I also realized I didn’t have the faith to say, “I know you have the power to heal my boys, but if not, I will be okay.” I didn’t feel that way. I still really wanted my boys healed. I wanted my will, not His will.
Please God, it would be easier if you just healed them!
Yes, it would have been easier, but I wouldn’t have learned what I needed to learn. This talk taught me I needed to change, but I didn’t know where to begin.
Lesson 2—Changing My Prayers
After general conference that year, I was reading in the Book of Mormon and the words of Alma taught me my next step. In Alma 32:27, Alma teaches if we can but “desire to believe,” Heavenly Father can help us plant the seed of true faith.
So, I told Heavenly Father I desired to reach the point with my faith where I could say, “Thy will be done,” because I wasn’t there yet.
The great thing about our loving Heavenly Father is He takes us wherever we are and helps us begin our journey toward accepting His will. If we don’t have the desire to say, “Thy will be done,” we can pray for the desire and He will help us begin.
In prayer, I continued begging Heavenly Father to help me. I was broken. I was in despair. I was burdened beyond what I could handle with my two sons on the spectrum and two other children who needed my help.
I needed Him. I needed His help, through years of poor sleep, behavior challenges, extended years of potty training, and all the other challenges that come with these special needs kiddos.
I knew Heavenly Father had an eternal perspective, but it was very hard for me to have an eternal perspective when all I could remember was life on earth. I knew I needed to have faith that He could see the end from the beginning and that all these challenges would work together for my good.
My every moment seemed to be a prayer to God that He would help me survive and change my heart to mirror His will—even if it didn’t include healing my boys.
Lesson 3—The Burden and the Yoke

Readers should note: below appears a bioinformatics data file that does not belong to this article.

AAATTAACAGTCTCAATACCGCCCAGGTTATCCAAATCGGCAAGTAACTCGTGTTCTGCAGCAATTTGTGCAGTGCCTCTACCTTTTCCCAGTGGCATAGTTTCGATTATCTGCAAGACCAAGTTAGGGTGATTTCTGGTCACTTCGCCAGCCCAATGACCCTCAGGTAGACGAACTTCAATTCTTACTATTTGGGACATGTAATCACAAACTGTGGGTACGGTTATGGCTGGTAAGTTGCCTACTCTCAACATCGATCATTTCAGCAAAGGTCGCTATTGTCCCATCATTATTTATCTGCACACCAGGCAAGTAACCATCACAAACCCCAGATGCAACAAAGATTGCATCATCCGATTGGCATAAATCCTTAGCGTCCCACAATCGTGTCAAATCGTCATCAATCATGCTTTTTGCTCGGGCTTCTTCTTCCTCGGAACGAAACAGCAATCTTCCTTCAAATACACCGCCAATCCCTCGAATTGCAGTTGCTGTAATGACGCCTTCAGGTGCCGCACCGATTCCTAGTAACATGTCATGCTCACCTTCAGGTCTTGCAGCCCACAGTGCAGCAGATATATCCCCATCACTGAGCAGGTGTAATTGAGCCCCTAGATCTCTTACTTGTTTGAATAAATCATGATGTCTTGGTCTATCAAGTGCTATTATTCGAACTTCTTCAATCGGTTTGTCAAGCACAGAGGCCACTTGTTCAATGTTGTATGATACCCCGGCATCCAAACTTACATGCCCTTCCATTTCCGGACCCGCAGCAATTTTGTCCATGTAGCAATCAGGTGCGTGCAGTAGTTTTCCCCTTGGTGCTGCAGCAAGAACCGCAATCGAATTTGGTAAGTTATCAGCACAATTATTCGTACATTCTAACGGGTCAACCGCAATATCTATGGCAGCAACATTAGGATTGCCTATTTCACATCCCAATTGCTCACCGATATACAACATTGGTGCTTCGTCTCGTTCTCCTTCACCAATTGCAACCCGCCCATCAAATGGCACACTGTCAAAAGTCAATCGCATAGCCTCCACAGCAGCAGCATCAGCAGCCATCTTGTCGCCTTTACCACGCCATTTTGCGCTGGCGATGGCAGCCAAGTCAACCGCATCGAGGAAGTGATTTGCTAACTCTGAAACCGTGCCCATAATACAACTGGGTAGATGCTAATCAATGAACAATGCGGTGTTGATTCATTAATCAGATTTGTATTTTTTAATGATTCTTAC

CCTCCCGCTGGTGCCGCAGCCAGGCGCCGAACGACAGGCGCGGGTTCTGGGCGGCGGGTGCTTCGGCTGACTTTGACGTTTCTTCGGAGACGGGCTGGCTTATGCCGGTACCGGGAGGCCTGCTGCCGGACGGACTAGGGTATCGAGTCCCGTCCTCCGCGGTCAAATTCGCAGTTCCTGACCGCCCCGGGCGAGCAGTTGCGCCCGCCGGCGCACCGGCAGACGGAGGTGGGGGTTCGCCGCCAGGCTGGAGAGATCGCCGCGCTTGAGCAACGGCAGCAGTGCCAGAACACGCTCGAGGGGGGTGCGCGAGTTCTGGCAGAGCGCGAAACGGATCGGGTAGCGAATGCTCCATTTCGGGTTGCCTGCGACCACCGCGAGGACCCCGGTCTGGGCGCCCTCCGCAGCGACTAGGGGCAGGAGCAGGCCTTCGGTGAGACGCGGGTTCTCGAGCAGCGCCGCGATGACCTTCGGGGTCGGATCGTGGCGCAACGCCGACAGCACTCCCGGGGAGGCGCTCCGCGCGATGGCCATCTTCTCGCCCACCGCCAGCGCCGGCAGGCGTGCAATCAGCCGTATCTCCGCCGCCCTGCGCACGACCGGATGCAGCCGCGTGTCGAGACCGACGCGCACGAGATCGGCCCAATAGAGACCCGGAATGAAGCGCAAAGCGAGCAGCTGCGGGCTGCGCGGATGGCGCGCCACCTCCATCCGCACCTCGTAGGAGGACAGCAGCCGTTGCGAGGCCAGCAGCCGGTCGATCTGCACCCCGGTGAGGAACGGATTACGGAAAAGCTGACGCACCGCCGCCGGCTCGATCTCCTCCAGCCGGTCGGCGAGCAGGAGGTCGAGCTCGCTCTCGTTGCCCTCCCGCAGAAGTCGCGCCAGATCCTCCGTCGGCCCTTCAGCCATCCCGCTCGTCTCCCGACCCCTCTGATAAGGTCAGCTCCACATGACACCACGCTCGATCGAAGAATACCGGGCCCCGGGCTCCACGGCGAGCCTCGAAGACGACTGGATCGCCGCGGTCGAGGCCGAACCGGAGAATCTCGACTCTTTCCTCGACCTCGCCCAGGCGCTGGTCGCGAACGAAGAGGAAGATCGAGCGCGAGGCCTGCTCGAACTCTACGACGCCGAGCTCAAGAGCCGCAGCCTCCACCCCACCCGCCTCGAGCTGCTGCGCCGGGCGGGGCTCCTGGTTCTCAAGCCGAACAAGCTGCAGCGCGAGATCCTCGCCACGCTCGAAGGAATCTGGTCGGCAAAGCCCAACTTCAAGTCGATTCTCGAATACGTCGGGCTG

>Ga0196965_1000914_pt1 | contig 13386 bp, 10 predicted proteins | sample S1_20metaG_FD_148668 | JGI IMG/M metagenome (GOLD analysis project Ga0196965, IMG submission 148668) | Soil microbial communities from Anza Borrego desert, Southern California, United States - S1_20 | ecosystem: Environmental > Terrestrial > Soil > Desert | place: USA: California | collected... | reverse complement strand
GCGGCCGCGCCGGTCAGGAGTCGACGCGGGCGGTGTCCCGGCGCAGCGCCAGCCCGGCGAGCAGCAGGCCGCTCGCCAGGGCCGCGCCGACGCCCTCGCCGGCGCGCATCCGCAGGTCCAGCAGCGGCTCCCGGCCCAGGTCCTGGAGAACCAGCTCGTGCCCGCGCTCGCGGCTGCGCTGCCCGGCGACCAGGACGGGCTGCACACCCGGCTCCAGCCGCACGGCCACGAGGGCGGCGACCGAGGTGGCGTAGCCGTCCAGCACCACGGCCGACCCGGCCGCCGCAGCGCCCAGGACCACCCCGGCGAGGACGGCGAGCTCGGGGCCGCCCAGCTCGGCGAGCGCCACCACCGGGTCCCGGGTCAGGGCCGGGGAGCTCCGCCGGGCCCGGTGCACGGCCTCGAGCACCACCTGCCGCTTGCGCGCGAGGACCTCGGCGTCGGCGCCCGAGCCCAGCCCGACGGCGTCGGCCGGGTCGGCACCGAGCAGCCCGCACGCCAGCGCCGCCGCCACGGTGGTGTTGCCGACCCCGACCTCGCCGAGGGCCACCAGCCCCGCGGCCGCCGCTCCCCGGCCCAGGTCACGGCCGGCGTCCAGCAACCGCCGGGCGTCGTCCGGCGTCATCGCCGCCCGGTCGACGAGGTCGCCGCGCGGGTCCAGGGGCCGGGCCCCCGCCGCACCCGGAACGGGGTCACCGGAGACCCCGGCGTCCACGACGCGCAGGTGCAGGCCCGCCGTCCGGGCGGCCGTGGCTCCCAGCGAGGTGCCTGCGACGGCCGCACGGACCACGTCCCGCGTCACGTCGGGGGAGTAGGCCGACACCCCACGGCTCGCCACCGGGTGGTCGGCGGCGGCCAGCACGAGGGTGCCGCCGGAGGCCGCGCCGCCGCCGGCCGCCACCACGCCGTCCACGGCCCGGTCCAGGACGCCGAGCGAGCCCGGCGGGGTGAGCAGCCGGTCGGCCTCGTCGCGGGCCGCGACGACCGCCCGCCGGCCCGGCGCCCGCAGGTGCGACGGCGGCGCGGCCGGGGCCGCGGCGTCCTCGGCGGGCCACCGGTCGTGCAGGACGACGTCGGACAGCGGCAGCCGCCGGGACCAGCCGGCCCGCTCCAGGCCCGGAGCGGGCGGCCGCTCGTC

My third lesson came more slowly. I knew if I wanted to know and understand God’s will, I needed to be learning about it—at church and at home in my own personal scripture study. (Confession: it was awfully hard to get anything out of church with my rowdy children and even harder to find a moment of peace to read my scriptures personally).
I knew I needed to prioritize and do these basic things so I could put myself in places where God could teach me and change my heart.
While studying the scriptures, I found a verse I had read many times but suddenly took on added meaning. It is found in Matthew 11:28-30, and it reads:
“Come unto me, all ye that labour and are heavy laden, and I will give you rest. Take my yoke upon you, and learn of me; for I am meek and lowly in heart: and ye shall find rest unto your souls. For my yoke is easy, and my burden is light.”
Now, it may seem counterintuitive to take on an additional burden when we feel like we can barely make it one moment to the next. But we have to remember this is Jesus Christ speaking—the Creator of heaven and earth, the Calmer of troubled seas, the Healer of broken hearts. If we are yoked to Him, like two oxen are yoked together, then we can pull a heavy burden—our heavy burden—more easily.
Additionally, it was Jesus Christ who gave us the perfect example of submitting to the will of the Father. He, too, was given a heavy burden He didn’t feel strong enough to bear.
“And he went a little further, and fell on his face, and prayed, saying, O my Father, if it be possible, let this cup pass from me: nevertheless not as I will, but as thou wilt” (Matthew 26:39).
So, I learned if I yoked myself to Jesus Christ, He could help me with my burden, which was so heavy it seemed the cart I was pulling was broken. This is one of the reasons why Heavenly Father sent Jesus to earth: “He hath sent me to bind up the brokenhearted” (Isaiah 61:1) and the broken-carted.
And so, I took Christ’s yoke upon me. I attended church each week—even though my children were awful and hard. I decided to make time every day to read my scriptures—even though sometimes it was only a few verses.
I knew I needed Jesus and His strength to make it. I wasn’t strong enough on my own.
Soon afterward, I found another verse of scripture which became my mantra. It is found in Philippians 4:13, “I can do all things through Christ which strengtheneth me.”
And I found it to be true. I was doing it. I was making it through challenging moments on a daily basis. I was learning tips and tricks on how to help my children with autism learn and grow, even though it was painstakingly slow. I was a little more patient as I leaned on my Savior and He carried me in and through difficult days and nights that turned into years.
Soon after I coined the phrase, “Two people can do anything if one of them is God.”
Lesson 4—The Ministering of Angels
Another lesson I wish to share happened on a particularly hard night. I had been to the Houston temple earlier that day and had a wonderful experience. I needed the peace I felt in the temple because I didn’t feel it often at other times.